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Court of Appeals of Georgia.



Decided: October 27, 2016


The Probate Court of Meriwether County entered an order finding Jimmy Darryl Banks, Jr. (“Banks”) in contempt of court for violating its orders that he preserve and return certain specified property of his father's estate. Pursuant to this Court's order granting Banks's application for discretionary appeal, see OCGA § 5-6-35 (a) (1), he appeals, and, for the reasons explained below, we vacate the contempt order and remand.

The record shows the following proceedings. Jimmy Darryl Banks, Sr., died intestate in November 2014. In August 2015, his widow, Eunice Banks, and his daughter, April Banks (the “petitioners” or the “co-administrators”), filed a petition for letters of administration in the Probate Court of Meriwether County. On August 19, 2015, the petitioners then filed an emergency motion, seeking an order restraining Banks and Doris Harris (identified as the decedent's friend) from disposing of personal property that had belonged to the decedent, including five specified motor vehicles, a lawn mower, and a trailer. The probate court immediately granted a temporary restraining order, enjoining any person in possession of the listed property from selling, pawning, or otherwise disposing of the property, unless authorized by court order, and directing such persons to immediately surrender the property to a sheriff's deputy at the decedent's former residence. On September 8, 2015, the petitioners filed a motion for contempt, alleging that Banks and Harris violated the temporary restraining order by failing to retrieve or relinquish any of the property listed in the order.

In two orders entered on September 28, 2015, the probate court recited that it held a hearing six days earlier (on September 22, 2015). In one order, the probate court granted the petition for letters of administration and designated Eunice Banks and April Banks as co-administrators of the estate. In the other order the probate court ordered Banks and Harris to return all property listed in the August 19, 2015 temporary restraining order. The probate court commanded Banks and Harris to complete the requirements of that order entered on September 28, “within five days after the hearing held on September 22” and ordered that “failure to comply with this Order shall be punished by imprisonment ․ [with the contemnor] to remain [in jail] so charged with contempt until he or she complies with this Order.” During these proceedings, the co-administrators were represented by attorney Robert Bexley.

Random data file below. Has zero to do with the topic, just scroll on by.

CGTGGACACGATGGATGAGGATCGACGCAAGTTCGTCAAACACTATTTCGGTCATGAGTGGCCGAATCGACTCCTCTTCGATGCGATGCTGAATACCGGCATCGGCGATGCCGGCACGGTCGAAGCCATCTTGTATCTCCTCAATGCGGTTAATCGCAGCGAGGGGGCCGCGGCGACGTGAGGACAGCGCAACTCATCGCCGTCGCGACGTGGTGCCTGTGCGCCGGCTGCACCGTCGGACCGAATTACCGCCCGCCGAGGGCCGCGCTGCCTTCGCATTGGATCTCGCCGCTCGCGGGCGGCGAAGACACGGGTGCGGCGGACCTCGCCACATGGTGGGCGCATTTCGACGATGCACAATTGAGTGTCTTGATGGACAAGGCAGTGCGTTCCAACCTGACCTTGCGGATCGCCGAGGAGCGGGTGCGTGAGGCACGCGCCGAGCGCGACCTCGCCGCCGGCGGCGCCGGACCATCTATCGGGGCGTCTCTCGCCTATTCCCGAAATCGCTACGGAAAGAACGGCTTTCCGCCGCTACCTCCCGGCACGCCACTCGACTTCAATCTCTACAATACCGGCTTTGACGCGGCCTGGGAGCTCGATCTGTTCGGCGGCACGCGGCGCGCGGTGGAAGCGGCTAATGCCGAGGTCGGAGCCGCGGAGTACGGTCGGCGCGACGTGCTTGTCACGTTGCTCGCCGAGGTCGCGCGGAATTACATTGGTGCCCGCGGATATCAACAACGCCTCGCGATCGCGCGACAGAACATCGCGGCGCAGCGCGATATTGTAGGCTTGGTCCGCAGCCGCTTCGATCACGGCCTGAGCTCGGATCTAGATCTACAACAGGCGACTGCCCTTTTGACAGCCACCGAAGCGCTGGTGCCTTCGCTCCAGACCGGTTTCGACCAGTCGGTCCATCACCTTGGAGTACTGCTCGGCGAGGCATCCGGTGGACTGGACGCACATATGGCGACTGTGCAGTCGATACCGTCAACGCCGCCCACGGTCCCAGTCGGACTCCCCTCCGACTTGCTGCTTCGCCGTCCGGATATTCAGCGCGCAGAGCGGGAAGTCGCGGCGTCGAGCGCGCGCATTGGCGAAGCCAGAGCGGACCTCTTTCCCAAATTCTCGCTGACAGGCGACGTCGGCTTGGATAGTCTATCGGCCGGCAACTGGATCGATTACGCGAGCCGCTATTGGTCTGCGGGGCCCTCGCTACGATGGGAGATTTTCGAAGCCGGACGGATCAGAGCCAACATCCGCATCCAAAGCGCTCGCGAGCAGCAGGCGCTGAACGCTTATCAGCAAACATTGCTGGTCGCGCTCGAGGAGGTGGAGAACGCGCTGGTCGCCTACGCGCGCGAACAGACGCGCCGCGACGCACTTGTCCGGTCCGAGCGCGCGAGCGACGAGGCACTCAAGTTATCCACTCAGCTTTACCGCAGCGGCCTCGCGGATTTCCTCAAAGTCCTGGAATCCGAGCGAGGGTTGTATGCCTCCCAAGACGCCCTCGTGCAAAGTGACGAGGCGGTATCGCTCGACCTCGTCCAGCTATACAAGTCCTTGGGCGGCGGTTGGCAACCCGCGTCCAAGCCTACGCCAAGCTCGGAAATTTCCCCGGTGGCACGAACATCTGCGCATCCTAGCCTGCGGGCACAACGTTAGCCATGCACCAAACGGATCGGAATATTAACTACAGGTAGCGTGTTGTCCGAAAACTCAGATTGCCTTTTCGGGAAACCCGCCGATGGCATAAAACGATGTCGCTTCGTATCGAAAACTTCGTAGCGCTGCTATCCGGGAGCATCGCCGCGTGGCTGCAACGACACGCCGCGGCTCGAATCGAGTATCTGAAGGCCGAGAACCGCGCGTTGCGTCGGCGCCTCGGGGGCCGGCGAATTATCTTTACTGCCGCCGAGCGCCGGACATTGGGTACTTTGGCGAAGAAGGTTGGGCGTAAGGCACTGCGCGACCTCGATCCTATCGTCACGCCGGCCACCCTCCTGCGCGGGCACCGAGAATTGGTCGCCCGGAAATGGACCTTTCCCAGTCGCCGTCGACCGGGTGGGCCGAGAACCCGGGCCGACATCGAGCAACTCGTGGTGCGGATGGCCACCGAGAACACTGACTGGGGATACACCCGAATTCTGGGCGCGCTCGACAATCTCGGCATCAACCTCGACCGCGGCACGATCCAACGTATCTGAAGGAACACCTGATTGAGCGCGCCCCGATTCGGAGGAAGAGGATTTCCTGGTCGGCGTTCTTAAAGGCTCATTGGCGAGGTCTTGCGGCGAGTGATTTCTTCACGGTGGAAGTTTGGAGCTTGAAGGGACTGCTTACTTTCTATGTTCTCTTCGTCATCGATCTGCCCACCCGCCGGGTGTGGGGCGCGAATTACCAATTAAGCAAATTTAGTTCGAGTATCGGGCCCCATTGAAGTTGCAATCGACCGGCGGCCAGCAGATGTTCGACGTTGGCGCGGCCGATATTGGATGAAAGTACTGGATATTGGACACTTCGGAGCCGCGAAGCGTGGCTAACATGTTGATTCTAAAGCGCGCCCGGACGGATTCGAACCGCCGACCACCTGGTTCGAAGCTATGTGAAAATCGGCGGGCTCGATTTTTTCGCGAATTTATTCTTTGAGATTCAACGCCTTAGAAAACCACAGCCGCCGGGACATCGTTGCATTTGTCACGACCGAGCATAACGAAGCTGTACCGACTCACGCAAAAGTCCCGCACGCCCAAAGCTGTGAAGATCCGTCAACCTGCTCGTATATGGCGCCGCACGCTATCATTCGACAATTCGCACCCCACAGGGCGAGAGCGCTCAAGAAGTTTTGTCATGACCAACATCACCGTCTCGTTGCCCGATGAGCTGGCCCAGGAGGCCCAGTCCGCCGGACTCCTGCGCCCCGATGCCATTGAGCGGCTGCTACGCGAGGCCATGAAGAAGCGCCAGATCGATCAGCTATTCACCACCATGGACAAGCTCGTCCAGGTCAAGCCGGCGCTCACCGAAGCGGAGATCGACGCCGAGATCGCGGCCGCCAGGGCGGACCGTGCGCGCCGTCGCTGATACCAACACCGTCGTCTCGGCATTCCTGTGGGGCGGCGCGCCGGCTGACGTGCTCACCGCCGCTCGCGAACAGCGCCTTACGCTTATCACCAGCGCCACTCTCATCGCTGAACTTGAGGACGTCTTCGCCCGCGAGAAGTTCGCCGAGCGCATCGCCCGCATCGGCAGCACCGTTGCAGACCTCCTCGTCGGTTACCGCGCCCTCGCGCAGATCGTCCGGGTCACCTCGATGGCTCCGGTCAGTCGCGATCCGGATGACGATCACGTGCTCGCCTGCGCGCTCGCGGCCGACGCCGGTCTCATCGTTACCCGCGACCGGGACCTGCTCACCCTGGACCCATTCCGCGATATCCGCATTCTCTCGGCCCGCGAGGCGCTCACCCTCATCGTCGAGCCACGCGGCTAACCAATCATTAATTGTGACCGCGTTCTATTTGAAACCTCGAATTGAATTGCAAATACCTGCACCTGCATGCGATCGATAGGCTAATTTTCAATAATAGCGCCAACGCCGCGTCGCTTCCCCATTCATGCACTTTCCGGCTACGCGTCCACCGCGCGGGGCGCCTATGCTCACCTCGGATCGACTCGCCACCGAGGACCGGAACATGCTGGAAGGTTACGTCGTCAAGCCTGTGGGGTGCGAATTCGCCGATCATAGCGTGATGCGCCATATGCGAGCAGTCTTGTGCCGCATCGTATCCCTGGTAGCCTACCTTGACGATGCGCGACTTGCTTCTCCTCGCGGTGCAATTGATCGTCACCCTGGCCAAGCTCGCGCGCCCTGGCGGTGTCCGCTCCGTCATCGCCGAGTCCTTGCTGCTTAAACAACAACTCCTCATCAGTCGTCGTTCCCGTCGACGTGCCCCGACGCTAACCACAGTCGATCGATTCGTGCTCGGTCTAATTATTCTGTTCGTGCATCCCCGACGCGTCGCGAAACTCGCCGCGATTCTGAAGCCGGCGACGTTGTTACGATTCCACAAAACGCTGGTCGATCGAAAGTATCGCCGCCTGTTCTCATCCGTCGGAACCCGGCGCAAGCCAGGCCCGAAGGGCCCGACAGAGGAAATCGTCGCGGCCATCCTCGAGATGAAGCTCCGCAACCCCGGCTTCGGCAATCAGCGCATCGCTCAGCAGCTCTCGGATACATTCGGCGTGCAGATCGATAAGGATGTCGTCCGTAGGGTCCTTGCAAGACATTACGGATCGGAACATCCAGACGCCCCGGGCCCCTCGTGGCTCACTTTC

On February 5, 2016, the co-administrators filed pro se a motion for imposition of sanctions for contempt against Banks and Harris, alleging that they failed to return the property as ordered. Before the hearing on the motion, the co-administrators' attorney moved to withdraw, and the probate court granted his request on March 1, 2016. The court conducted a hearing on the motion for contempt beginning on March 18 and concluding on March 21, 2016. In an order entered March 22, 2016, the probate court found that Banks was in wilful contempt of its September 28, 2015 order, based on his failure to return three vehicles and their keys (a 1972 Camaro,1 a 1979 black van, and a 2002 Dodge Stratus), along with the keys to a fourth vehicle (a 1993 Ford F150) and a lawn mower. The court ordered that Banks be incarcerated until further order of the court, noting that he could purge himself of contempt by fully complying with the order to return the property to the co-administrators. Because Banks's contumacious conduct occurred outside the presence of the probate court, the court granted his request for supersedeas, pending this appeal.